A trialogue, incidentally, is now an accepted part of EU legislation, another stage of negotiations conducted between the three institutions behind closed doors in order to speed up the process of imposing laws and regulations on the member states and their people. It is, as the European Commission points out, part of the complicated codecision process. If you scroll down past all the various stages and actions, you find this explanation:
“Informal trialogue”: the true negotiating forumIn other words, it is often at this "informal" stage that the final wording of far-reaching pieces of legislation is hammered out. Then again, it is not as simple as it might seem as a House of Lords European Union Report on Codecision and National Parliamentary Scrutiny, published in July 2009 pointed out
The briefness of the periods laid down by the Treaty for reaching an agreement, combined with the complexity of dossiers and the constricted timetable make it necessary to organise work on an informal basis upstream of conciliation. Thus, the negotiators frequently meet well in advance of the opening of formal conciliation. These meetings, mostly on a trilateral basis, constitute informal trialogues at technical or political levels, with a limited number of participants in the interest of effectiveness. For the European Parliament, the participants are the chairperson of the delegation, the chair of the parliamentary committee and the rapporteur, assisted by members of the European Parliament's conciliations secretariat and, if necessary, a member of the European Parliament's legal service. For the Council, the permanent representative of the Member State holding the Council Presidency is assisted by members of the Council's secretariat, including its legal service.
Lastly, the Commission is represented in the trialogues by the Director-General of the department in charge of the dossier, assisted by experts, its legal service and Secretariat-General. The participants in the trialogues operate on the basis of negotiating mandates given to them by their respective delegations. They explore possible avenues of compromise in an informal manner and report to their delegations. Informal technical trialogues may also be organised, attended for the most part by the three institutions’ experts and secretariats.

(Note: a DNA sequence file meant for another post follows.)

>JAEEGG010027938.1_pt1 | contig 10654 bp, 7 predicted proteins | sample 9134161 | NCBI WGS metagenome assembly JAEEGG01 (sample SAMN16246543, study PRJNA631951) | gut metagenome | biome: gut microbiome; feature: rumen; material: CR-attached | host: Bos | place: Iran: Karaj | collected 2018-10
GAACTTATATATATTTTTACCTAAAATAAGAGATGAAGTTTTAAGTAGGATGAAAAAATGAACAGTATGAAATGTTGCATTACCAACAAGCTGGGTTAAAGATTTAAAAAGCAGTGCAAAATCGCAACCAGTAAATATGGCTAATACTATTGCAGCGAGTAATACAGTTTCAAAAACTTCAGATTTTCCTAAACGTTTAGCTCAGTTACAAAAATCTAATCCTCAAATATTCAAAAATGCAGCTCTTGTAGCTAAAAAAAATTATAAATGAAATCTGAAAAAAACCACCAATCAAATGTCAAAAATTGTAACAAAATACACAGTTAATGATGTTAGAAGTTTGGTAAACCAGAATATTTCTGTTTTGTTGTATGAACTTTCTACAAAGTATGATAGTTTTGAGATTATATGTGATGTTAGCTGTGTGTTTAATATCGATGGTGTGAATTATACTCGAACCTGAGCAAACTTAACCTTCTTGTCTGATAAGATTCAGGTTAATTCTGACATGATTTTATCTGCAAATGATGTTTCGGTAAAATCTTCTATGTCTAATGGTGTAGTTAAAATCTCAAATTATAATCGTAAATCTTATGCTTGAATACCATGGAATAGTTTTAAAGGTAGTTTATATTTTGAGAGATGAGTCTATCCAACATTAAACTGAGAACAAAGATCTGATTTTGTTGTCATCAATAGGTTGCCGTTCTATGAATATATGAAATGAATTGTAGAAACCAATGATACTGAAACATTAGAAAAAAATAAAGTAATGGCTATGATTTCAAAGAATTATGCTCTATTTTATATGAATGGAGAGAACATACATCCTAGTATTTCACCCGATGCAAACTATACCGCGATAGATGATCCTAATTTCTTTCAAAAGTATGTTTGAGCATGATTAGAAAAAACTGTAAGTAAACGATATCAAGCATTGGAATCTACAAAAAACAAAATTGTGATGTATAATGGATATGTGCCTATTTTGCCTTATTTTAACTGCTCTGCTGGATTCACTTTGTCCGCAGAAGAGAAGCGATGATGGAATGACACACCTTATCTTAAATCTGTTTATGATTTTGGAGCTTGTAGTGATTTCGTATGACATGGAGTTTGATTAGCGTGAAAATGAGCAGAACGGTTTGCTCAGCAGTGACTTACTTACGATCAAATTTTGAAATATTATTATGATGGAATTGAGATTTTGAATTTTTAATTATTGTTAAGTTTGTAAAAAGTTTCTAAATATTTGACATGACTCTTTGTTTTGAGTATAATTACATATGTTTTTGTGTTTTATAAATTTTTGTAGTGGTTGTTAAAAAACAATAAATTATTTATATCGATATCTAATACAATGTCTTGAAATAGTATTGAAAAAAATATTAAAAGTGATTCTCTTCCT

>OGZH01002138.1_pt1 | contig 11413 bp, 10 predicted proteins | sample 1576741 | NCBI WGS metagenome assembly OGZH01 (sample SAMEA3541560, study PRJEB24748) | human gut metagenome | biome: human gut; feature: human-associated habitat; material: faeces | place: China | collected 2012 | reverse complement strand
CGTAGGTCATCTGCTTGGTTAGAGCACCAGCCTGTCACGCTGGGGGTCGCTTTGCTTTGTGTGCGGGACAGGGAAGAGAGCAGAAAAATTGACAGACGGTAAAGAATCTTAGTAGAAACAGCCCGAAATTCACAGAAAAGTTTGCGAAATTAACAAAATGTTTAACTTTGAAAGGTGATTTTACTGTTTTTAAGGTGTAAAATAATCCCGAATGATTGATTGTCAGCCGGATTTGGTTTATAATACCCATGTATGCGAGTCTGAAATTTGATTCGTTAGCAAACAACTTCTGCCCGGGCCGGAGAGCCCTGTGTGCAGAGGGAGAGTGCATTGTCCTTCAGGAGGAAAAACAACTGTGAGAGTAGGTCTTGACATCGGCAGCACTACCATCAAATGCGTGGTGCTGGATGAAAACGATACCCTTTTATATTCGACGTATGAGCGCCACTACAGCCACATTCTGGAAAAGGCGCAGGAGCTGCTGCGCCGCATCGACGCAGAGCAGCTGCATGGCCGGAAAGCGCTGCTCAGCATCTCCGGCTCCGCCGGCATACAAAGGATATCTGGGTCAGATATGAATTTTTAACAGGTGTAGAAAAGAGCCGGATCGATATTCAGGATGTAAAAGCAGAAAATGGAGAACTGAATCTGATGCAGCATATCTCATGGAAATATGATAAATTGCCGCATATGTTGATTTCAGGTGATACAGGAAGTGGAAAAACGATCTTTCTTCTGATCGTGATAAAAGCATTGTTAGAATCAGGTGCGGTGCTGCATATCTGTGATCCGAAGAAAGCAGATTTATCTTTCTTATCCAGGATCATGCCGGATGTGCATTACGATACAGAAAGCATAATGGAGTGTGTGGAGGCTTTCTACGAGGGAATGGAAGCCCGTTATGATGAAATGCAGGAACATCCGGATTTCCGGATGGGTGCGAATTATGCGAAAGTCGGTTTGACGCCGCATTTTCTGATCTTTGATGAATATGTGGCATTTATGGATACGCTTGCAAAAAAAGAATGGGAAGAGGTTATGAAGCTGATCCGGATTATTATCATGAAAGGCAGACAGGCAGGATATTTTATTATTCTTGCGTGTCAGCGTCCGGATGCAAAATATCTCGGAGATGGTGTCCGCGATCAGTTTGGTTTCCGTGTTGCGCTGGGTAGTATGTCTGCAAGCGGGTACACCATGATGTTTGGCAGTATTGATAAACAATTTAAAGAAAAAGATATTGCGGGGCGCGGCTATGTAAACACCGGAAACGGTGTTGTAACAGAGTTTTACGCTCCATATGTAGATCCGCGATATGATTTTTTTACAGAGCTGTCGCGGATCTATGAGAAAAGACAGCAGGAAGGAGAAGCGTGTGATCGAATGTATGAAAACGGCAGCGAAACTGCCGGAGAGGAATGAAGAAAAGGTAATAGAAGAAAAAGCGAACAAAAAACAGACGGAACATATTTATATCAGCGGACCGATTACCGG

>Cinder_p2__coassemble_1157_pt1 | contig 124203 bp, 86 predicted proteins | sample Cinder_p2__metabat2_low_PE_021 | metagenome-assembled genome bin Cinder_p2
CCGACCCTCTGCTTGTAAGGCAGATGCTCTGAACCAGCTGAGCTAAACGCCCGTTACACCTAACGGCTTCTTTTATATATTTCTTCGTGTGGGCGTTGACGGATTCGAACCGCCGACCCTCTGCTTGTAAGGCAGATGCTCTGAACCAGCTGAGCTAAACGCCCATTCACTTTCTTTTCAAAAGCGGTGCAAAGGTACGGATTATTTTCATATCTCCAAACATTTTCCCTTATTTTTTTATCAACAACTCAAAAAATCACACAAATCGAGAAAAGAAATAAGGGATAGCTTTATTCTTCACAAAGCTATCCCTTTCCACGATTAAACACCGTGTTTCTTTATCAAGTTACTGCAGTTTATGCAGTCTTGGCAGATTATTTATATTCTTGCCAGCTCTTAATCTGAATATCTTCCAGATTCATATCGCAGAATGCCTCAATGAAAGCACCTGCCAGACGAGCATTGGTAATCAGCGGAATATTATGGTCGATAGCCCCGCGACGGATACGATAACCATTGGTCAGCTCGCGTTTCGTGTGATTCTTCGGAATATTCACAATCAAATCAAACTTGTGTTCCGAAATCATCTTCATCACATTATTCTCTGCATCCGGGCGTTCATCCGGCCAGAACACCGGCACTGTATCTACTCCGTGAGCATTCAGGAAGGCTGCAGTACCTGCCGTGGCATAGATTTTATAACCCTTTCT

Informal trilogues are private meetings between representatives of the European Parliament, Council and Commission which take place at each stage of the codecision procedure. Contrary to popular belief these meetings are not small. Although numbers vary, usually they are attended by the Parliament's rapporteur, shadow rapporteurs and support staff, staff from the Council Presidency and staff from the Commission. In total there may be some 20 to 40 people in attendance. They are a vital part of the codecision procedure because they allow frank, face-to-face discussions between those leading on the Proposal under discussion from each of the Institutions. But, as M Léglise-Costa told us, they are preceded by even more informal contacts between the rapporteur and Presidency at which the real decisions can be made: "there is a lot of preparation before the actual negotiation in order to assess with the Parliament ... what is the right way to proceed" (Q 83). In terms of a record, the Parliament requires a report back to the responsible committee. We understand that the Council Secretariat produces a summary of the discussions which it circulates to the Representations of the Member States.I am sure that makes everyone feel a good deal better.
As the same Report pointed out among its various Conclusions:
109. We consider that informal trilogues, whilst helpful to expeditious agreement of legislation, make effective scrutiny of codecided legislation by national parliaments very difficult. There are two reasons for this:Bear in mind that scrutiny that is much discussed is not actually legislation, merely the ability to read the forthcoming legislation some time before it is actually passed. Even that is made difficult by the endless layers of informality added to the formal process, already complex enough, and the purported need for speed, which came up in this afternoon's discussion.
(a) Their informal and confidential nature is not transparent: as a result it is difficult for us to follow the course of negotiations and comment usefully to the Government; and
(b) The Council is represented only by the Presidency which tends to hold its cards close to its chest: as a result it may be difficult for all governments other than the Presidency to follow the course of negotiations and to represent the views of their national parliament at the appropriate point. (paragraph 60)
However, I seem to have digressed again and shall have to write about the meeting and discussion in yet another posting.